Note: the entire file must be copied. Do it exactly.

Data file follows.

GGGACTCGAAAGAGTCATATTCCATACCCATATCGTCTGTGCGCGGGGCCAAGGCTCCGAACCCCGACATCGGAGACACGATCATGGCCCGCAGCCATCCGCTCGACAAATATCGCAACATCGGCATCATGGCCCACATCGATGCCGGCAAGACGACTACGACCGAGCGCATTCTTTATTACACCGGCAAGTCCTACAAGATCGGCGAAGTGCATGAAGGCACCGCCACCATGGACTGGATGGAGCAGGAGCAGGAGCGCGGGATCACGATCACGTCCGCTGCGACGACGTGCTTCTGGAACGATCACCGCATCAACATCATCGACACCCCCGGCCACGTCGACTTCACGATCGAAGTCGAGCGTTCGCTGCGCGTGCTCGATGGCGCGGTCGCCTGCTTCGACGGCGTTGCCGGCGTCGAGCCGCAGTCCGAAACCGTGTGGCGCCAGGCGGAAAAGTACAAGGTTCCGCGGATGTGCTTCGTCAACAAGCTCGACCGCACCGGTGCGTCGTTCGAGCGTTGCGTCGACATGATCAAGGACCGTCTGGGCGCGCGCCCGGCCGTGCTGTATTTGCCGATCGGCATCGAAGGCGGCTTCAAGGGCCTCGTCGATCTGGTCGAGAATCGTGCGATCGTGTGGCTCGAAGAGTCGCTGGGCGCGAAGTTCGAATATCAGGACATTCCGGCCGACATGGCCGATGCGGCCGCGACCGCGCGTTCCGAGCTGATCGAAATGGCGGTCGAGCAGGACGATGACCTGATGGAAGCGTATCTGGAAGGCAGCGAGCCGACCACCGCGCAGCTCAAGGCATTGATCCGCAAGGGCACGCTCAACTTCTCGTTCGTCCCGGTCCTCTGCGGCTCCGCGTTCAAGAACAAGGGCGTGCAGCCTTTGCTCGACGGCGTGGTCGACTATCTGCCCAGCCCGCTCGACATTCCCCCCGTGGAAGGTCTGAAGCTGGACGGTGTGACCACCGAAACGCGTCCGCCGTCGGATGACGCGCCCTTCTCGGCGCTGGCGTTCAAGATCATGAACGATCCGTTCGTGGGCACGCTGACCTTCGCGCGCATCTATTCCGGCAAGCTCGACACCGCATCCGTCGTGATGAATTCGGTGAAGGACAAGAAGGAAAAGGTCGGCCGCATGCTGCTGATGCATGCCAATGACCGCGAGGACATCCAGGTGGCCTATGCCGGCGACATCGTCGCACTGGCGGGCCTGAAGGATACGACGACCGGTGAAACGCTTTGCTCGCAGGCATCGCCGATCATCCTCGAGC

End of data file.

GGGACTCGAAAGAGTCATATTCCATACCCATATCGTCTGTGCGCGGGGCCAAGGCTCCGAACCCCGACATCGGAGACACGATCATGGCCCGCAGCCATCCGCTCGACAAATATCGCAACATCGGCATCATGGCCCACATCGATGCCGGCAAGACGACTACGACCGAGCGCATTCTTTATTACACCGGCAAGTCCTACAAGATCGGCGAAGTGCATGAAGGCACCGCCACCATGGACTGGATGGAGCAGGAGCAGGAGCGCGGGATCACGATCACGTCCGCTGCGACGACGTGCTTCTGGAACGATCACCGCATCAACATCATCGACACCCCCGGCCACGTCGACTTCACGATCGAAGTCGAGCGTTCGCTGCGCGTGCTCGATGGCGCGGTCGCCTGCTTCGACGGCGTTGCCGGCGTCGAGCCGCAGTCCGAAACCGTGTGGCGCCAGGCGGAAAAGTACAAGGTTCCGCGGATGTGCTTCGTCAACAAGCTCGACCGCACCGGTGCGTCGTTCGAGCGTTGCGTCGACATGATCAAGGACCGTCTGGGCGCGCGCCCGGCCGTGCTGTATTTGCCGATCGGCATCGAAGGCGGCTTCAAGGGCCTCGTCGATCTGGTCGAGAATCGTGCGATCGTGTGGCTCGAAGAGTCGCTGGGCGCGAAGTTCGAATATCAGGACATTCCGGCCGACATGGCCGATGCGGCCGCGACCGCGCGTTCCGAGCTGATCGAAATGGCGGTCGAGCAGGACGATGACCTGATGGAAGCGTATCTGGAAGGCAGCGAGCCGACCACCGCGCAGCTCAAGGCATTGATCCGCAAGGGCACGCTCAACTTCTCGTTCGTCCCGGTCCTCTGCGGCTCCGCGTTCAAGAACAAGGGCGTGCAGCCTTTGCTCGACGGCGTGGTCGACTATCTGCCCAGCCCGCTCGACATTCCCCCCGTGGAAGGTCTGAAGCTGGACGGTGTGACCACCGAAACGCGTCCGCCGTCGGATGACGCGCCCTTCTCGGCGCTGGCGTTCAAGATCATGAACGATCCGTTCGTGGGCACGCTGACCTTCGCGCGCATCTATTCCGGCAAGCTCGACACCGCATCCGTCGTGATGAATTCGGTGAAGGACAAGAAGGAAAAGGTCGGCCGCATGCTGCTGATGCATGCCAATGACCGCGAGGACATCCAGGTGGCCTATGCCGGCGACATCGTCGCACTGGCGGGCCTGAAGGATACGACGACCGGTGAAACGCTTTGCTCGCAGGCATCGCCGATCATCCTCGAGC